I just came back from the Annual Federal Tax Update seminar with a book about 3 inches thick, with more pages coming. There have been so many changes to the tax code coming 2018 that I thought you might be interested in reading the whole 178-page tax changes. Now I realize that some may or may not apply to you, but, There is a ton of information that will affect everyone. Here is the link for you to read
My short list to share:
One of the most notable changes coming is the deduction for Meals AND ENTERTAINMENT is 100% GONE. This will affect many of you in business.
MOVING EXPENSE: In order for moving expenses to be deductible there are two tests that must be met
1.0 DISTANCE TEST – The new workplace must be at least 50 miles farther from the old home than the old job location was from the old home and
2.0 TIME TEST – An employee must work full time for at least 39 weeks during the first 12 months immediately following his arrival in the general are of the new job location. A self-
employed individual must work full time for at least 39 weeks during the first 12 months and for a total of at least 78 weeks in the first 24 months immediately following his arrival
in the general area of the new work location.
ALIMONY is only deductible IF there are no conditions put on how the payment is received. For example, if there are conditions on it, like “when Johnny becomes 13 years old, the payments will decrease”, this now becomes Child Support, regardless of how the divorce/separation decree is written.
*Lump sum payments or bonuses are not considered alimony.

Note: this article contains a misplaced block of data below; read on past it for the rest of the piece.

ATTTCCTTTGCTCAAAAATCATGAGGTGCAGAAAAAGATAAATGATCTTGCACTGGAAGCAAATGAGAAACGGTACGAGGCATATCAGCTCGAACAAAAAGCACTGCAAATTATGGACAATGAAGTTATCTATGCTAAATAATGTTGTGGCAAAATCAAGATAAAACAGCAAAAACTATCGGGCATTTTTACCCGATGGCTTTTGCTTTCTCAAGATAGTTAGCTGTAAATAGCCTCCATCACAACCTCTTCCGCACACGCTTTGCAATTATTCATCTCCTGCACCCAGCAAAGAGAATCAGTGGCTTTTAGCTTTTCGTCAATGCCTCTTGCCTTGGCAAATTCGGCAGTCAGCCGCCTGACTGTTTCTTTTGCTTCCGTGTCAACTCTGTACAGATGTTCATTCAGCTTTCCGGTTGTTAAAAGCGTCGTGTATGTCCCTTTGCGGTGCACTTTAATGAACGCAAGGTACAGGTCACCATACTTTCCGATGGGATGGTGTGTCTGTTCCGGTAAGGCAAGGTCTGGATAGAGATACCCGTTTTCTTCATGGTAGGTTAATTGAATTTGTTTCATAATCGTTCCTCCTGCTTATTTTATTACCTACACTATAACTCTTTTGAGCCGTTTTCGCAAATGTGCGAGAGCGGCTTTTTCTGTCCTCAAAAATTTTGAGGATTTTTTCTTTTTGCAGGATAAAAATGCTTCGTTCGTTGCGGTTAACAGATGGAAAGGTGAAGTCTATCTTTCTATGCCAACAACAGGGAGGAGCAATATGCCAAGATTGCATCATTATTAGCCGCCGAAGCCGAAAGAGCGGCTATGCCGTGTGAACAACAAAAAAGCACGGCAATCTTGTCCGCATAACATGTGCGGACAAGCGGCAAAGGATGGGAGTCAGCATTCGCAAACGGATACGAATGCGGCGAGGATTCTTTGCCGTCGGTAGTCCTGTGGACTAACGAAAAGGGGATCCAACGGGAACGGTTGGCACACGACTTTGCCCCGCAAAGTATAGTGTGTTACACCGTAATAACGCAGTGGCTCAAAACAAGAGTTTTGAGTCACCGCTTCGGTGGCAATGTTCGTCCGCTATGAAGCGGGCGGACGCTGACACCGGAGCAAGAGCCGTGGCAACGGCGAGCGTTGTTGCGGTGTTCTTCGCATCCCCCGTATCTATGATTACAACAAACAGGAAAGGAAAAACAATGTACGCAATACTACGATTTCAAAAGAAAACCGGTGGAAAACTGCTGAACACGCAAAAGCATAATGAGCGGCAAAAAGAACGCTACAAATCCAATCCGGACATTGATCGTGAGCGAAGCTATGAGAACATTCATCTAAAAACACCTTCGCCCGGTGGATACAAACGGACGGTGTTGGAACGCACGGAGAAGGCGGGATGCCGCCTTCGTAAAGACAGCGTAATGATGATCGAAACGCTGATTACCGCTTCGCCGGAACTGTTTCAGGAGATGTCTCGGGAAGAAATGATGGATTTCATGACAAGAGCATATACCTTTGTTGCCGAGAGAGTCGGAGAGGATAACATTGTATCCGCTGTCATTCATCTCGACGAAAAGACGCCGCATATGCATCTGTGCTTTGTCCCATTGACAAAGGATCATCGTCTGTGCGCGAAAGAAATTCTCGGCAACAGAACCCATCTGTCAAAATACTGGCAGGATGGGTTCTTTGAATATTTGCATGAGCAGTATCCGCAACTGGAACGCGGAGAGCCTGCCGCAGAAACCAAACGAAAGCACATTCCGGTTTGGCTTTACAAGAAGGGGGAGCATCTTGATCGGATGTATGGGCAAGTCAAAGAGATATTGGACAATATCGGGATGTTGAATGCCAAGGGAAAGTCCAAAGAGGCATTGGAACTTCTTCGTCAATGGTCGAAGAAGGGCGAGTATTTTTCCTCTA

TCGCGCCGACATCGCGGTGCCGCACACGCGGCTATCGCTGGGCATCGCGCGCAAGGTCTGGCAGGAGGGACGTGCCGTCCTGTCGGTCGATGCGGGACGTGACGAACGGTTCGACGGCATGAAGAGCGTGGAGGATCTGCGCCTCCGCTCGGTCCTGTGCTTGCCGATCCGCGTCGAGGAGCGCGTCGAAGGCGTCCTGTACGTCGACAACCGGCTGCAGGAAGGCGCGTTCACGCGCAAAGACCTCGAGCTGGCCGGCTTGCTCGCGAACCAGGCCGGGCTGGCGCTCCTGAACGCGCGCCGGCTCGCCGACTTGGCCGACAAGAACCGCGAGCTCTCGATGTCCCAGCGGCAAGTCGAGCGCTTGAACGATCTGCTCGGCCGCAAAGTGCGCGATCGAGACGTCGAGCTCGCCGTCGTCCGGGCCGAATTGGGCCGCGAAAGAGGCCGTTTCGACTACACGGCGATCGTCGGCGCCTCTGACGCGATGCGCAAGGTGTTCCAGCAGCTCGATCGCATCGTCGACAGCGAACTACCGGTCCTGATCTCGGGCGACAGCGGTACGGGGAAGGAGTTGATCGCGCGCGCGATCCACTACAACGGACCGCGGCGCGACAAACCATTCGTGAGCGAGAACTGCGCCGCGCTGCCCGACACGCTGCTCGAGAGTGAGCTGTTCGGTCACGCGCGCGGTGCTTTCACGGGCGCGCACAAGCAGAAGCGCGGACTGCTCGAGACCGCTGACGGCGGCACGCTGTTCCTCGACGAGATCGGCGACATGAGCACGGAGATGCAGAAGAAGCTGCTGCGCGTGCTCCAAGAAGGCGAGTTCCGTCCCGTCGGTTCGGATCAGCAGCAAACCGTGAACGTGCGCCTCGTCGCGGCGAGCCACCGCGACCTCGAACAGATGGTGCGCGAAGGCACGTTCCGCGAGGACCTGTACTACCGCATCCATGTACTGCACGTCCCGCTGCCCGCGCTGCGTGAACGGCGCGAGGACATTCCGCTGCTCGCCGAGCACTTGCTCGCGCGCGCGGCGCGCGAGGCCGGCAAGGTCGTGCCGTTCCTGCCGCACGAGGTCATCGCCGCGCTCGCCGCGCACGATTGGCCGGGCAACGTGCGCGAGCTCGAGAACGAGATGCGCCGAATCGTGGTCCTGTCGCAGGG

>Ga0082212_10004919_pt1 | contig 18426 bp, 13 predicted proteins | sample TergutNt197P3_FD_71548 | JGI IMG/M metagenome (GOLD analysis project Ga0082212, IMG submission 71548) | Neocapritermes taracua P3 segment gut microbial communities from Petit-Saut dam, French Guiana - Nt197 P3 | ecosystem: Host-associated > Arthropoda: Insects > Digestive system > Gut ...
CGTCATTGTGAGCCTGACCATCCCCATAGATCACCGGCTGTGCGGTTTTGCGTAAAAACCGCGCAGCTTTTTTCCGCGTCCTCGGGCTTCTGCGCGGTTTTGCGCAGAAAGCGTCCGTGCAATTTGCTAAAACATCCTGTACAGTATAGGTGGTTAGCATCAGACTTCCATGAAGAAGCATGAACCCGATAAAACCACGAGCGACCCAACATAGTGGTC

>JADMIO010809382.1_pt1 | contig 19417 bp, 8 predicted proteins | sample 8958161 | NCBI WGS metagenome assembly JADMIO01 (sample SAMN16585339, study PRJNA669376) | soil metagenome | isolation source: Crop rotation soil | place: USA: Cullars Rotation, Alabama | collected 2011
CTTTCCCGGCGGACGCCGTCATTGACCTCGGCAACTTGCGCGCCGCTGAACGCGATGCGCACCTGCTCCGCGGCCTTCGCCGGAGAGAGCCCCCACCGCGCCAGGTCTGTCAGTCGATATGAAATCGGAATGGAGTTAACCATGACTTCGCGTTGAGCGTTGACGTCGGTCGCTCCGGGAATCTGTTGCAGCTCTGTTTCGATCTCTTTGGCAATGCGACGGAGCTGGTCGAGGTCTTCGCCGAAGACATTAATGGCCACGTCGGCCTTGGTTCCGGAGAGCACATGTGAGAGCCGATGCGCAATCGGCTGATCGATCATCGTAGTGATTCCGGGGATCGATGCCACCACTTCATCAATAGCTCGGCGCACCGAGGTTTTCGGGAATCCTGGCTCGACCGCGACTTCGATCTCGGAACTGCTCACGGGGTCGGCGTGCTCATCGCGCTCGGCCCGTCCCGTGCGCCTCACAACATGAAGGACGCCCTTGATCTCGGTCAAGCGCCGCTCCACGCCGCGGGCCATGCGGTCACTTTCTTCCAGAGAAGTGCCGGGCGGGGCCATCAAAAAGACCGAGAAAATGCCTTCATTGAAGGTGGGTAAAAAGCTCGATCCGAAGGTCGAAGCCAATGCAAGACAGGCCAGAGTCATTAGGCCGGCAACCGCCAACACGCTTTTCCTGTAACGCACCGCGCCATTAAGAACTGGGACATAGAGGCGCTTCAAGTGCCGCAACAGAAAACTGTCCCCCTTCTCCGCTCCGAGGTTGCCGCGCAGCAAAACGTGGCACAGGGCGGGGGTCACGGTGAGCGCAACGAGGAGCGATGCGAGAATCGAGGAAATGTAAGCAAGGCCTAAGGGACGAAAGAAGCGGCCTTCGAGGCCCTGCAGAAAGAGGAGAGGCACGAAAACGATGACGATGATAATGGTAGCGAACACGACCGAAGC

The rules per IRC 71(b) In order for Alimony to truly be deductible there are 4 requirements that MUST BE MET: (I know not so easy to decipher)
1.0 The payment is received by or on behalf of a spouse under a divorce or separation instrument
2.0 The Divorce or Separation instrument does not designate the payment as a payment which is includable in gross income and not allowable as a deduction
3.0 The Payee spouse and the payor spouse are not members of the same household at the time such payment is made and
4.0 There is no liability to make any such payment for any period after death of the payee spouse and there is no liability to make any payment (in cash or property) as a substitute for
such payments after the death of the payee spouse.
Specifically, the intent of the taxpayers as to whether a payment is considered alimony does not determine deductibility.
I won’t list all the changes, but these were relevant to a few of my clients and thought I would post these explanations. Honestly, all of the changes are bound to be severely cumbersome and I strongly suggest that you contact a tax professional for clarification. Please feel free to reach out to me to get your 2017 taxes prepared and to help you get set-up for the 2018 changes. You can feel free to email me at Robin@CGJAccounting.com or call me in the office at (818)990-6529.